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Publication numberUS4212360 A
Publication typeGrant
Application numberUS 05/950,659
Publication dateJul 15, 1980
Filing dateOct 12, 1978
Priority dateOct 20, 1977
Also published asDE2845469A1, DE2845469C2
Publication number05950659, 950659, US 4212360 A, US 4212360A, US-A-4212360, US4212360 A, US4212360A
InventorsKeith Chesher
Original AssigneePye (Electronics Products) Limited
Export CitationBiBTeX, EndNote, RefMan
External Links: USPTO, USPTO Assignment, Espacenet
Load measuring arrangements for fork lift trucks or the like
US 4212360 A
Abstract
A load weighing system for a fork lift truck uses load cell transducers to measure the compressive forces exerted between a supporting chain or chains which support(s) the load forks and an anchorage point for the chain(s).
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Claims(3)
What we claim is:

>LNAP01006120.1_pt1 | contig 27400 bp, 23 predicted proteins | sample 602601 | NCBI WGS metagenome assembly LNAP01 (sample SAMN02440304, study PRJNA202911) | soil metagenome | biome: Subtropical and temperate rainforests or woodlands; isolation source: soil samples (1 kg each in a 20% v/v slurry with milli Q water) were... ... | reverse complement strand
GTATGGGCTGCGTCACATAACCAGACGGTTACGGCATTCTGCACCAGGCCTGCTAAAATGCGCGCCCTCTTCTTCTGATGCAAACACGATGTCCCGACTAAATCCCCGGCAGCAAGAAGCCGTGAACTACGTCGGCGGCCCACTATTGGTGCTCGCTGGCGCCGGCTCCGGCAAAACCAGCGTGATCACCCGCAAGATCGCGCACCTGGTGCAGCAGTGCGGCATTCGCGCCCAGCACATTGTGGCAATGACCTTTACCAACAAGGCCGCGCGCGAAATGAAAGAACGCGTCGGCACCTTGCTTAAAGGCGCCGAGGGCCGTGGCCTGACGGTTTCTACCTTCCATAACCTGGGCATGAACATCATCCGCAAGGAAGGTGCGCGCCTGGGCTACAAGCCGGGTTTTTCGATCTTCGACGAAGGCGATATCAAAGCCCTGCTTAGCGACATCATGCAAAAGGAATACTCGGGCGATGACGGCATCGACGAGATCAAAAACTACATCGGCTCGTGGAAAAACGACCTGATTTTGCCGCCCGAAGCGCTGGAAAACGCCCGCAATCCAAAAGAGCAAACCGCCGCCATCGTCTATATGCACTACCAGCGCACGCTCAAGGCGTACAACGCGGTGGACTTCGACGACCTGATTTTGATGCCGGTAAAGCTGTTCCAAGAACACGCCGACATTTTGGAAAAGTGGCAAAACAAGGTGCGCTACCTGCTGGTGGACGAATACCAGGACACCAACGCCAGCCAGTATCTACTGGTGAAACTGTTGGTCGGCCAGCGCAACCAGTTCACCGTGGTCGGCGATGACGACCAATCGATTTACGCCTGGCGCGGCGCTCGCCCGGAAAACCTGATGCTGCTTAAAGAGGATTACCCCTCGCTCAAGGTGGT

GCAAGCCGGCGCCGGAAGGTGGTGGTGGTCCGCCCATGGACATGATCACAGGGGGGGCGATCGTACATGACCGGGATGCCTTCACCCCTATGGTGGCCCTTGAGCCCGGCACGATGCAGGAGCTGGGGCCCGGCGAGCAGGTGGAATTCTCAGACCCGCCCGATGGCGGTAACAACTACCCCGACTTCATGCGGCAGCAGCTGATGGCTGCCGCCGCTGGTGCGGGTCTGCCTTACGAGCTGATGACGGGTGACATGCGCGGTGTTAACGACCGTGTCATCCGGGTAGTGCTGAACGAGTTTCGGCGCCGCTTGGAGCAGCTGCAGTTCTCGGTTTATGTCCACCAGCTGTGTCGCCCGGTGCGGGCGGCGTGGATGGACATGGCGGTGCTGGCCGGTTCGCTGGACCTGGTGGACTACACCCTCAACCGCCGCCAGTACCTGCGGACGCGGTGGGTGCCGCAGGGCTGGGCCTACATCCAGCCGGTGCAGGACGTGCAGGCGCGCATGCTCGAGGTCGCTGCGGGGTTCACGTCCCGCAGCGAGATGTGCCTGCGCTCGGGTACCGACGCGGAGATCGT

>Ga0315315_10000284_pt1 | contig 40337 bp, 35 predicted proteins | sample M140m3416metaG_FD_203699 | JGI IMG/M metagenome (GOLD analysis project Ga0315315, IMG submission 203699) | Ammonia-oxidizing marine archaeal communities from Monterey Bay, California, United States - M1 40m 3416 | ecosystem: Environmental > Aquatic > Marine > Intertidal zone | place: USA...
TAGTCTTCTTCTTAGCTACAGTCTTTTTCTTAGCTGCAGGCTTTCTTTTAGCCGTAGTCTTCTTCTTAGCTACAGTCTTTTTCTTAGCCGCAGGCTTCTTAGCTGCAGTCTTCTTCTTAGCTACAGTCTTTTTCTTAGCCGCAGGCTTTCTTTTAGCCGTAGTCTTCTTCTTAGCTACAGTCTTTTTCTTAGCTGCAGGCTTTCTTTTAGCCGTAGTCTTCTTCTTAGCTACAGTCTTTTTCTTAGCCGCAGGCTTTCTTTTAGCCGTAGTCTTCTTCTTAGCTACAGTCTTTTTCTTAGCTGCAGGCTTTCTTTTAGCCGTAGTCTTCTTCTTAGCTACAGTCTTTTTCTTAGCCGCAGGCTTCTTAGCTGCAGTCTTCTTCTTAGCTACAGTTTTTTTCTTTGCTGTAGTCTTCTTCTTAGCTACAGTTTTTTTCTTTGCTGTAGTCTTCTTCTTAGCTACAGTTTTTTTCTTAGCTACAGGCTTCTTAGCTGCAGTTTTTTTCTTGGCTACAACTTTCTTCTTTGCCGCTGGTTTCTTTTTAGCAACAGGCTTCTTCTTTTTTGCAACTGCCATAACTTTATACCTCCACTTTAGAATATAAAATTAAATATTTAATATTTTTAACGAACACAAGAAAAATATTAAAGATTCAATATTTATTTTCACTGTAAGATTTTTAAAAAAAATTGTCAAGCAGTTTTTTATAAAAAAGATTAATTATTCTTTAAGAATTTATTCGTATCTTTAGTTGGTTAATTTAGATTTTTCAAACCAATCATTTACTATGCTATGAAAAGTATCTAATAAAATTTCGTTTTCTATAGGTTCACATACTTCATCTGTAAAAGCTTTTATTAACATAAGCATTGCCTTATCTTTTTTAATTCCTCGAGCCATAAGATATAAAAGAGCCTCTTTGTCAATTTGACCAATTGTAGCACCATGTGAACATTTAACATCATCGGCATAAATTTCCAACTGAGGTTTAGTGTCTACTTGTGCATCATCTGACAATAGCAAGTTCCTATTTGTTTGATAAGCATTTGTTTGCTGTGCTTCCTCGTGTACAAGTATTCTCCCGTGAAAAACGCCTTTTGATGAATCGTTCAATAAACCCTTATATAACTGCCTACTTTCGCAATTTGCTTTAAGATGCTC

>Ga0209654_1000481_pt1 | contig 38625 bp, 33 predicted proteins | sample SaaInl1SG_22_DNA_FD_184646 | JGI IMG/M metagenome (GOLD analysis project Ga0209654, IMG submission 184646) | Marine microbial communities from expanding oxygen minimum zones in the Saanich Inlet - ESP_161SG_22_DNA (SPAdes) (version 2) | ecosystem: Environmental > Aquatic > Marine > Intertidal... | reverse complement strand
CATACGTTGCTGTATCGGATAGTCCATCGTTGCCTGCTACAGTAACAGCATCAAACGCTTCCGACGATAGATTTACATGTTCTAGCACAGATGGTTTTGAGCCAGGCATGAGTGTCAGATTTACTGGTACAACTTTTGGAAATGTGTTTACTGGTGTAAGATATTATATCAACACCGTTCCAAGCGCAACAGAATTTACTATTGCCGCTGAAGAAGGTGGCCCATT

1. An arrangement for measuring the weight of a load being carried by a fork lift truck or other load-handling device having a fork or other load engaging member mounted on a carriage supported and arranged for movement parallel to the axis of a substantially vertical mast of the device, which comprises at least one flexible carriage support member, one end of said support member being secured to a first anchor member fixed in relation to the mast and the other end of said support member being secured to a second anchor member fixed to the carriage, at least one anchor member having an opening therethrough; a securing member associated with said one anchor member and having a central portion passing through the opening in said one anchor member, a first end portion adapted to be connected to one end of the flexible support member on one side of the anchor member, and a second end portion having a cross-section greater than that of the opening and positioned on the other side of the anchor member; a load cell transducer located between said second end portion and said other side of the anchor member and responsive to measure the compressive forces exerted between the securing member and the anchor member; and means responsive to the resulting load cell transducer measurement to provide an indication of the weight of the load being carried.